The Conservative Iranian press also praised the firm Saudi position "… as a slap in the face of Washington…" and proudly referred to the deterioration of Saudi-US relations[15]

While Majlis members chanted in the parliament "Death to the US and Israel" – Mustafa Tajzadeh, a confidant of President Khatami and prominent reformist Majlis member, stated that Iran can now conduct a dialog with the US "from a position of strength…"[16]

The Saudi Reaction

In response to the American decision to indict the suspects – Saudi authorities stated that only Saudi Arabia is allowed to investigate and prosecute the suspects. Saudi Minister of Defense [and brother of King Fahd], Crown Prince Sultan Ibn Abd Al-Aziz, was enraged by the "US' intervention in domestic Saudi Issues" … "This is a matter that relates only to Saudi Arabia."[17]

The Saudi Minister of Interior, Prince Nayef Ibn Abd Al-Aziz, told the Saudi daily Al-Riadh that no evidence connecting Iran to the bombing was found. Prince Nayef also denied the existence of a Saudi-Hizbullah organization.[18] In a later interview, he stated that "Saudi Arabia will not extradite the Saudi suspects to the US," which he blamed of "violating its promises [to Saudi Arabia] regarding security cooperation."[19]

*Ayelet Savyon is Director of the Iran Media Project.

[1] LA Times, June 22, 2001.

[2] New York Times, June 21, 2001.

[3] Al-Sharq Al-Awsat, June 27, 2001.

[4] LA Times, June 22, 2001.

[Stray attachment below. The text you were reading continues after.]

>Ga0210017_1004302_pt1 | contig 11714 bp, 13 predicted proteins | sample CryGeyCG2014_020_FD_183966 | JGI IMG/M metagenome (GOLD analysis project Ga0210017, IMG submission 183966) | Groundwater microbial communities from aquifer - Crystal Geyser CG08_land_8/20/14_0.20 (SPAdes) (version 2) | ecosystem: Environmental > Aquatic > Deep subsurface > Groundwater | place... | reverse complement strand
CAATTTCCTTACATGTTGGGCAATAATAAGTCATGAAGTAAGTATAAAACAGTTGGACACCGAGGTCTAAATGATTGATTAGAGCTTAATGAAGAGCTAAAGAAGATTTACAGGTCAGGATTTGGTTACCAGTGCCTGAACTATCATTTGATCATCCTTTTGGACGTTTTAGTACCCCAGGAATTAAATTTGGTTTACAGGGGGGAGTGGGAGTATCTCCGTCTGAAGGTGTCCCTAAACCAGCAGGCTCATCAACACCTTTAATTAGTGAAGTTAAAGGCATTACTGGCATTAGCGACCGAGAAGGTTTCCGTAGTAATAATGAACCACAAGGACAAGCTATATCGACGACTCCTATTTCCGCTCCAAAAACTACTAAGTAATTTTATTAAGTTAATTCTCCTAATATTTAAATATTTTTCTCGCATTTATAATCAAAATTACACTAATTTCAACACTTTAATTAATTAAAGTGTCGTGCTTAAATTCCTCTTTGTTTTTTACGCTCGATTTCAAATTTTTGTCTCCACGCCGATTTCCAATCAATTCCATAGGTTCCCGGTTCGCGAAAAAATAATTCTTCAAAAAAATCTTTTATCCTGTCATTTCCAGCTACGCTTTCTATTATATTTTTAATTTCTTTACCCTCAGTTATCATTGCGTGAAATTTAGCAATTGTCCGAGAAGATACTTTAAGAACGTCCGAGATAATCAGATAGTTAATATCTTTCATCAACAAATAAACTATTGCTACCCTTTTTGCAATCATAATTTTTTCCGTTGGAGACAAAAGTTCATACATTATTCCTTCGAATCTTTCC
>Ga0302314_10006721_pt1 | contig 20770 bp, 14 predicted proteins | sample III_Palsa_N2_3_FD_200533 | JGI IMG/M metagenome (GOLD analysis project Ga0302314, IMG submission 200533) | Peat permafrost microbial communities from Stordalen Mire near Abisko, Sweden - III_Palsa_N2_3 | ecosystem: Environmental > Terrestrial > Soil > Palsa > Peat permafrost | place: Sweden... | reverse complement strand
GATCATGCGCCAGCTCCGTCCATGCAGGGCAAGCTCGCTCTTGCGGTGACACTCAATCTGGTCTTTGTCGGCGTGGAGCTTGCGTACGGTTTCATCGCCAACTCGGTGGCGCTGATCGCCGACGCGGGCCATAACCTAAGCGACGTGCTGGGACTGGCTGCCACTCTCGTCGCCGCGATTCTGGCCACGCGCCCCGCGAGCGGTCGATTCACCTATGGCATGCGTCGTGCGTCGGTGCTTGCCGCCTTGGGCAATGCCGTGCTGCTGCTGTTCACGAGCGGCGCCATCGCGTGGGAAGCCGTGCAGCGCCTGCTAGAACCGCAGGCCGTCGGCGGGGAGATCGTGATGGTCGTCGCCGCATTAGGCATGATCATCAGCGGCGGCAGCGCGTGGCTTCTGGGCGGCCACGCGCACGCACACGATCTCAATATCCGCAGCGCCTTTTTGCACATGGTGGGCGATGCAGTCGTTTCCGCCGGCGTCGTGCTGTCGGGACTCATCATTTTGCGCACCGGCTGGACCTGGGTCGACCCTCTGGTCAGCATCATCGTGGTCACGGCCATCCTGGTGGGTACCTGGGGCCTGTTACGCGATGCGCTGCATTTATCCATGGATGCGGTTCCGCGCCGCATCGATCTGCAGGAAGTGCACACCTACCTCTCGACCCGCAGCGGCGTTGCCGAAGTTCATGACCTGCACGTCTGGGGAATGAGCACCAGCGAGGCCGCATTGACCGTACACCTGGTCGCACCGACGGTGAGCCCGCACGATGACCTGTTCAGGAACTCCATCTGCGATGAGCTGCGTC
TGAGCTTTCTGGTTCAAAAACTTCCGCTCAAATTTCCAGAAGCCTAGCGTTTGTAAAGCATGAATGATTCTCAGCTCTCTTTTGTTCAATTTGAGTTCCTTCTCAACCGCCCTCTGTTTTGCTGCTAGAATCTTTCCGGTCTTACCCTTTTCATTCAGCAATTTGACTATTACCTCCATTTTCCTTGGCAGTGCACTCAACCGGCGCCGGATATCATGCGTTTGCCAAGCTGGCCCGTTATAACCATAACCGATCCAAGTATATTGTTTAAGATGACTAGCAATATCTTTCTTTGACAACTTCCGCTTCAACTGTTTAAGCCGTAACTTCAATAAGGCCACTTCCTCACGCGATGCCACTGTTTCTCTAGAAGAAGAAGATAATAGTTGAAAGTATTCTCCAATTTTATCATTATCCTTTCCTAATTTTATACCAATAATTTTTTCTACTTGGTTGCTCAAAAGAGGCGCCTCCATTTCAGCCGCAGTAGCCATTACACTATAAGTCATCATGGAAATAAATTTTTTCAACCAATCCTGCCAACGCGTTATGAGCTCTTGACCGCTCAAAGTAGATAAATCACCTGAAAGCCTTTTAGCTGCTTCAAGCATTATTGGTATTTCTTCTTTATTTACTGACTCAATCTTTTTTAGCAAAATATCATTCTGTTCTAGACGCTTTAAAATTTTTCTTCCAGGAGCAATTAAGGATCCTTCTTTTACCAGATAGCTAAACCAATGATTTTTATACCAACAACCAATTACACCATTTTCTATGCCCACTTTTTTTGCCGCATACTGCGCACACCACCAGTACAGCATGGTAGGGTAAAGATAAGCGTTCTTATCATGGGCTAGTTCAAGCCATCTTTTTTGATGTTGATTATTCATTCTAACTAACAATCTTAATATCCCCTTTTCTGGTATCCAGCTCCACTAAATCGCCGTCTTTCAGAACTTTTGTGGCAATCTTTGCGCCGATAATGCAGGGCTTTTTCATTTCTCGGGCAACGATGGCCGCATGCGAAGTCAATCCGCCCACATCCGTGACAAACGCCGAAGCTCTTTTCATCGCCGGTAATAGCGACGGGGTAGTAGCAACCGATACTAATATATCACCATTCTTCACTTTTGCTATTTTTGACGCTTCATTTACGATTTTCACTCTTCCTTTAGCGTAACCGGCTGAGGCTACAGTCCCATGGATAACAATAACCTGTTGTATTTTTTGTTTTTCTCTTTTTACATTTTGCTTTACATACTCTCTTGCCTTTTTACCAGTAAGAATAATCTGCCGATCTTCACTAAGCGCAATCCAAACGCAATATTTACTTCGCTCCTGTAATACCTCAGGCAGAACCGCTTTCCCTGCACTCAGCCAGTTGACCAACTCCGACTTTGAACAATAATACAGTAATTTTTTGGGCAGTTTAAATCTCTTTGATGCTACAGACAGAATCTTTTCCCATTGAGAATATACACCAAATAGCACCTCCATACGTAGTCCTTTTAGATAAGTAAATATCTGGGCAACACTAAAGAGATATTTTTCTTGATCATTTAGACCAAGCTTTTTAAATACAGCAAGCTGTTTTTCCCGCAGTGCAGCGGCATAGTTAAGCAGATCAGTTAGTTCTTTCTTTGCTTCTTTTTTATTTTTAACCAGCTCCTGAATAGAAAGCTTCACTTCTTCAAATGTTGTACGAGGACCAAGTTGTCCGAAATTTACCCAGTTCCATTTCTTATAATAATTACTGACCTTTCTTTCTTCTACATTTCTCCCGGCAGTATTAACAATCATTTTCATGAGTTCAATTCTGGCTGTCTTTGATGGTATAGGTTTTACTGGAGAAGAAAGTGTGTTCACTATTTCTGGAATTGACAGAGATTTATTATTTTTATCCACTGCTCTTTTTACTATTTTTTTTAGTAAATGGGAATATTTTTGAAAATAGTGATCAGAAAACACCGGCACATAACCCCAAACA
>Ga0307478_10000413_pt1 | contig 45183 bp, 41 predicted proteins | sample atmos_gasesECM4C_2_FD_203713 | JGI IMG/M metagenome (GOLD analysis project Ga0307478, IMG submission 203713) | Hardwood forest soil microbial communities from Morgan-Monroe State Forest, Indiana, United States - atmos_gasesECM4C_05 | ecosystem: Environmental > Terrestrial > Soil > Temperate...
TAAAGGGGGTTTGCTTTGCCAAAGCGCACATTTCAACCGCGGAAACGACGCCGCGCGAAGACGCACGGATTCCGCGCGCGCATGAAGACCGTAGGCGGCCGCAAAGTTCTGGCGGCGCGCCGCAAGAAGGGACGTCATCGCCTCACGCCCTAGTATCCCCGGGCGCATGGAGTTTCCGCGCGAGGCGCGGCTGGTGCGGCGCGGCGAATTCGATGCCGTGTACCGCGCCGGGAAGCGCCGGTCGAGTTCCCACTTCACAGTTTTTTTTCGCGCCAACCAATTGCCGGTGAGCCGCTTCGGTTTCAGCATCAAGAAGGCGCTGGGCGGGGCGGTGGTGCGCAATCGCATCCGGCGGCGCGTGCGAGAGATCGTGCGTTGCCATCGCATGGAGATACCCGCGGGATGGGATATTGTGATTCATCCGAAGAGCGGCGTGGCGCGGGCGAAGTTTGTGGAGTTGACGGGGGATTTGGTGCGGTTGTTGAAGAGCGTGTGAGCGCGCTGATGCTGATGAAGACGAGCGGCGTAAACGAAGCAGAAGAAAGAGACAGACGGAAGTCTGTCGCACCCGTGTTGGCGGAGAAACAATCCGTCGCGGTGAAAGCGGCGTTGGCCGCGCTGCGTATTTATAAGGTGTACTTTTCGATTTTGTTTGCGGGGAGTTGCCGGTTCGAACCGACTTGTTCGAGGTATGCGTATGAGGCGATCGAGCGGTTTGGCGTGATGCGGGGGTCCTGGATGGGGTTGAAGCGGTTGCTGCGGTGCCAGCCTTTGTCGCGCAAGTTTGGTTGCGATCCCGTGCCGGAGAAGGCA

[5] The Washington Post, June 18, 1997.

[6] The Washington Post, September 9, 1997.

[7] Al-Majallah Weekly (Saudi Arabia), April 26, 1997.

[8] The advisor of Former Intelligence Minister, Ali Fallahian, reaffirmed that several of the accused spent time in Iran in the early 90s', among them Hani Al-Sayegh , Al-Sharq Al-Awsat, June 25, 2001.

[9] LA Times, June 22, 2001.

[10] IRNA, June 22, 2001. American high-ranking officials criticized Saudi Arabia for the limited access and cooperation they afforded the FBI.

[11] Tehran Times, June 24, 2001.

[12] Tehran Times, June 25, 2001.

[13] Tehran Times, June 24, 2001.

[14] IRNA, June 22, 2001; Kayhan, June 23, 2001; Ettelaat, June 23, 2001.

[15] IRNA, June 24, 2001.

[16] Al-Hayat (London), June 27, 2001.

[17] Al-Sharq Al-Awsat, June 23, 2001. Washington Post, June 23, 2001.

[18] Al-Riyadh, June 23, 2001.

[19] New York Times, July 2, 2001. American high-ranking officials criticized Saudi Arabia for the limited access and cooperation they afforded the FBI.